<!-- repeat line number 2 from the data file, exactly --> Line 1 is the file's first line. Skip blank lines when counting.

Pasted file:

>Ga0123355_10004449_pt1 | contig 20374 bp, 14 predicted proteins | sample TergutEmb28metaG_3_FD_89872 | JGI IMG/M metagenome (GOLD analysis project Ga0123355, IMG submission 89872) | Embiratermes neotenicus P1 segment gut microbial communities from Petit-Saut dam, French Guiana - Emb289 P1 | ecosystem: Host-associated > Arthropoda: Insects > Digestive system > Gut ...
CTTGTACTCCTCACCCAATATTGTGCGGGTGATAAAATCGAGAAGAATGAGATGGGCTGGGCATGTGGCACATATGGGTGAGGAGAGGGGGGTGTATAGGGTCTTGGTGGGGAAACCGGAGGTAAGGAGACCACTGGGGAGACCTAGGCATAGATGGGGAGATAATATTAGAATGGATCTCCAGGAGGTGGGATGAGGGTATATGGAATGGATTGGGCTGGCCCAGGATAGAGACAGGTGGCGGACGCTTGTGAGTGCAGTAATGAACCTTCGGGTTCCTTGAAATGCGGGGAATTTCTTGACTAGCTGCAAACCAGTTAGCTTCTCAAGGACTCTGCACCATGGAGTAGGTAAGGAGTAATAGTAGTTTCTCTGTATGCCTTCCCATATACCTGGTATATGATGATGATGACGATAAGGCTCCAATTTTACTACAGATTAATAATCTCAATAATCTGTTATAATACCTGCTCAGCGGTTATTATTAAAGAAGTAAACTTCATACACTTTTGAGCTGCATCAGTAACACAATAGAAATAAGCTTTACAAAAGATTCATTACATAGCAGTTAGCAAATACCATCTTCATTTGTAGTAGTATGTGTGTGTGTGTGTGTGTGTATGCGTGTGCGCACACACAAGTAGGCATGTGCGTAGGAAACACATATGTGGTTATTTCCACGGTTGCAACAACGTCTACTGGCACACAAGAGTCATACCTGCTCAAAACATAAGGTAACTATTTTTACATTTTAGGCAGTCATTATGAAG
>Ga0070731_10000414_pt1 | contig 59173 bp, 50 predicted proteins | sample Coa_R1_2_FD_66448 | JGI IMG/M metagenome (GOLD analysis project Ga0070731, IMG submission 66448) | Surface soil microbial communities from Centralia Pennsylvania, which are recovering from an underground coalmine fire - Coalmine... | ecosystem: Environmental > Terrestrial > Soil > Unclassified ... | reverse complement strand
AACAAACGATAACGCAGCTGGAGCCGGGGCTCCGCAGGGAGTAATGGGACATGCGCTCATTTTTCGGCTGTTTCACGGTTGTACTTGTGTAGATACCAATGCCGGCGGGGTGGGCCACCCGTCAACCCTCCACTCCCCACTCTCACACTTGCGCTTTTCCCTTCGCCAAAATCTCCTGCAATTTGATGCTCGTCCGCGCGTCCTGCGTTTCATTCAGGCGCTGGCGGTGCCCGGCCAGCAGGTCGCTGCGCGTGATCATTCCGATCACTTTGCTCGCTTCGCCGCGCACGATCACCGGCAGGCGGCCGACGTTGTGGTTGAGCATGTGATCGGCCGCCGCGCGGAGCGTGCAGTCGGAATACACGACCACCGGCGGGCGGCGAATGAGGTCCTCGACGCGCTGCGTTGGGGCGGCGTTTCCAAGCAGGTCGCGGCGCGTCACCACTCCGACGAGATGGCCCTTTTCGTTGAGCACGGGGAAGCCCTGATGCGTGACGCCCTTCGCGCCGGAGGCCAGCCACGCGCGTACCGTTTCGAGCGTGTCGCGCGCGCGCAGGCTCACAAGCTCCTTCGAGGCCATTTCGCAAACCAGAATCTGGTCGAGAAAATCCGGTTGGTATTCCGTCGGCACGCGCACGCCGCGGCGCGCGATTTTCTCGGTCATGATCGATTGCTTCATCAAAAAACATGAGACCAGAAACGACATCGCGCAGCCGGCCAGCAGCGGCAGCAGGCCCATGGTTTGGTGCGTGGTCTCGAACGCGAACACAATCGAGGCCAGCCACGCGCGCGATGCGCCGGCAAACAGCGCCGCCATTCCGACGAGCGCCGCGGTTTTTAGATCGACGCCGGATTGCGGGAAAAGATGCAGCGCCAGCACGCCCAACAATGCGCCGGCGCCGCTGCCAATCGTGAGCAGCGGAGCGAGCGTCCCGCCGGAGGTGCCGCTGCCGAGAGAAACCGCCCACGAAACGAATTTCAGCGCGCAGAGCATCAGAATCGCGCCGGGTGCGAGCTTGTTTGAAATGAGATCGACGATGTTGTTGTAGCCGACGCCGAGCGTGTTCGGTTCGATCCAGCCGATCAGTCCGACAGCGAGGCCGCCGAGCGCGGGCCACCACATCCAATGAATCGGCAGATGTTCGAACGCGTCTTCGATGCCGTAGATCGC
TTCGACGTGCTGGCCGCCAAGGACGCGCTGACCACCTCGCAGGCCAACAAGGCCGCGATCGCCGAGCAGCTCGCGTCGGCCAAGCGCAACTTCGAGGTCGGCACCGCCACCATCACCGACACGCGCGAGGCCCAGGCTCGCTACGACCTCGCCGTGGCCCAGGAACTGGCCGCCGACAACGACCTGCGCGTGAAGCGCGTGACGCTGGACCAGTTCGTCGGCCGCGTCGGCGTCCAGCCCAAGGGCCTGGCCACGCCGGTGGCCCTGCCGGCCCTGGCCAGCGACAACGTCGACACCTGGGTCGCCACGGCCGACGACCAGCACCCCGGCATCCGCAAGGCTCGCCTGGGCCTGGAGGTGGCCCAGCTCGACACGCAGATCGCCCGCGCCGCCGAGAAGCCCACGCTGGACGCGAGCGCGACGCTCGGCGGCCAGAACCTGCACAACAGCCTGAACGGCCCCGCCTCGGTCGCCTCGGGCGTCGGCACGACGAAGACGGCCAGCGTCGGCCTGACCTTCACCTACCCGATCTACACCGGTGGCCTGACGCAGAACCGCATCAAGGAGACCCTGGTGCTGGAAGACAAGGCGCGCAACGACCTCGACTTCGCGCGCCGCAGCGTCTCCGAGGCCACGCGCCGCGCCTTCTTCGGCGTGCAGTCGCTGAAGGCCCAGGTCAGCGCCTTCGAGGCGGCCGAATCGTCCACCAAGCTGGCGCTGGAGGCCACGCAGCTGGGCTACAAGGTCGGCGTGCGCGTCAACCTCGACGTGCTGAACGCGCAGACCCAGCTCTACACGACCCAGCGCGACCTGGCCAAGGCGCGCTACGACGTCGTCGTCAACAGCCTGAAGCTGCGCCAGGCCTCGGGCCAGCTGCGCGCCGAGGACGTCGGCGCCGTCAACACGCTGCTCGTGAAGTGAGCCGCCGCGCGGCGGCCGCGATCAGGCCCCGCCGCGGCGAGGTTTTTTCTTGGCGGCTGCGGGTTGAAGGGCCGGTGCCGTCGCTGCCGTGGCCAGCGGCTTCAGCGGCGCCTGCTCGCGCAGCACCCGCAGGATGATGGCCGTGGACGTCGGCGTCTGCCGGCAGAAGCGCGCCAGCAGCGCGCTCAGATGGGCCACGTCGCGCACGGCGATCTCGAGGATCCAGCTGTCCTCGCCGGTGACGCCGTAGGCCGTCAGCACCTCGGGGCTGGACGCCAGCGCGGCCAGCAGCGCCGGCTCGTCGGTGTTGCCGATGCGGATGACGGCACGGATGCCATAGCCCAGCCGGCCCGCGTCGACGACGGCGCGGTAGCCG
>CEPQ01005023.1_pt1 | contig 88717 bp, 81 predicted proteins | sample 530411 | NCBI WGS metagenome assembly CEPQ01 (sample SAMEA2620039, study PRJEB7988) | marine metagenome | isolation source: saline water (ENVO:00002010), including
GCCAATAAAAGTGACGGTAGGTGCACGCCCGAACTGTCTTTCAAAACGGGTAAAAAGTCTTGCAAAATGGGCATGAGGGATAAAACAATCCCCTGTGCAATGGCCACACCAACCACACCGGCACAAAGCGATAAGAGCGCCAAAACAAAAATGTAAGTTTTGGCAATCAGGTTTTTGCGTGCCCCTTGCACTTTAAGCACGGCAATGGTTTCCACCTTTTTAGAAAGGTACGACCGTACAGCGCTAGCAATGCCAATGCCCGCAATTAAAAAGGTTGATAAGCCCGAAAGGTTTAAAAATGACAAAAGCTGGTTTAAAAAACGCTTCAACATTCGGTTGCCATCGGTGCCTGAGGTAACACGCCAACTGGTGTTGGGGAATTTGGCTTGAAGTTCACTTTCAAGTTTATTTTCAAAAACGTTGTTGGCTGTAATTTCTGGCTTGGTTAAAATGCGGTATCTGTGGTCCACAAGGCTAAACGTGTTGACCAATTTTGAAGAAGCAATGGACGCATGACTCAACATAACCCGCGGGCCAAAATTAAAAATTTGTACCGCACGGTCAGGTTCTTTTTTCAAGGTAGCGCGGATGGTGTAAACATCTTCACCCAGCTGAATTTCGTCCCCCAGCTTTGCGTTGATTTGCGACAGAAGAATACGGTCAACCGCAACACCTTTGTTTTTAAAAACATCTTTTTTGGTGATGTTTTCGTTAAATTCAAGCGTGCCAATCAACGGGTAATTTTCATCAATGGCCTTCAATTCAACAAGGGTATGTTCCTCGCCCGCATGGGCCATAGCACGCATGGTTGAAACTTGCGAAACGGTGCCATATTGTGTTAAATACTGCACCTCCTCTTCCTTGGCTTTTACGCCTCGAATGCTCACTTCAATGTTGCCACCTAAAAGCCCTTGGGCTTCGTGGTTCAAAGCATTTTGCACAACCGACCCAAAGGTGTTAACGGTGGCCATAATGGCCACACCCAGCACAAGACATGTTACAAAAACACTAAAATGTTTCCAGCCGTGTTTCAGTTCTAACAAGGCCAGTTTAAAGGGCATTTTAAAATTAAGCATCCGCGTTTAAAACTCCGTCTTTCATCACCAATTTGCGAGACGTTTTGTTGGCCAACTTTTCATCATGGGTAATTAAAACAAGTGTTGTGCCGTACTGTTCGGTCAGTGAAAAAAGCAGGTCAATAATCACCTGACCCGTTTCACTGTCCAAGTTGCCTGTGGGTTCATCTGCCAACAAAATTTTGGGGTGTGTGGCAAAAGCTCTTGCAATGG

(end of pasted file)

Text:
CTTGTACTCCTCACCCAATATTGTGCGGGTGATAAAATCGAGAAGAATGAGATGGGCTGGGCATGTGGCACATATGGGTGAGGAGAGGGGGGTGTATAGGGTCTTGGTGGGGAAACCGGAGGTAAGGAGACCACTGGGGAGACCTAGGCATAGATGGGGAGATAATATTAGAATGGATCTCCAGGAGGTGGGATGAGGGTATATGGAATGGATTGGGCTGGCCCAGGATAGAGACAGGTGGCGGACGCTTGTGAGTGCAGTAATGAACCTTCGGGTTCCTTGAAATGCGGGGAATTTCTTGACTAGCTGCAAACCAGTTAGCTTCTCAAGGACTCTGCACCATGGAGTAGGTAAGGAGTAATAGTAGTTTCTCTGTATGCCTTCCCATATACCTGGTATATGATGATGATGACGATAAGGCTCCAATTTTACTACAGATTAATAATCTCAATAATCTGTTATAATACCTGCTCAGCGGTTATTATTAAAGAAGTAAACTTCATACACTTTTGAGCTGCATCAGTAACACAATAGAAATAAGCTTTACAAAAGATTCATTACATAGCAGTTAGCAAATACCATCTTCATTTGTAGTAGTATGTGTGTGTGTGTGTGTGTGTATGCGTGTGCGCACACACAAGTAGGCATGTGCGTAGGAAACACATATGTGGTTATTTCCACGGTTGCAACAACGTCTACTGGCACACAAGAGTCATACCTGCTCAAAACATAAGGTAACTATTTTTACATTTTAGGCAGTCATTATGAAG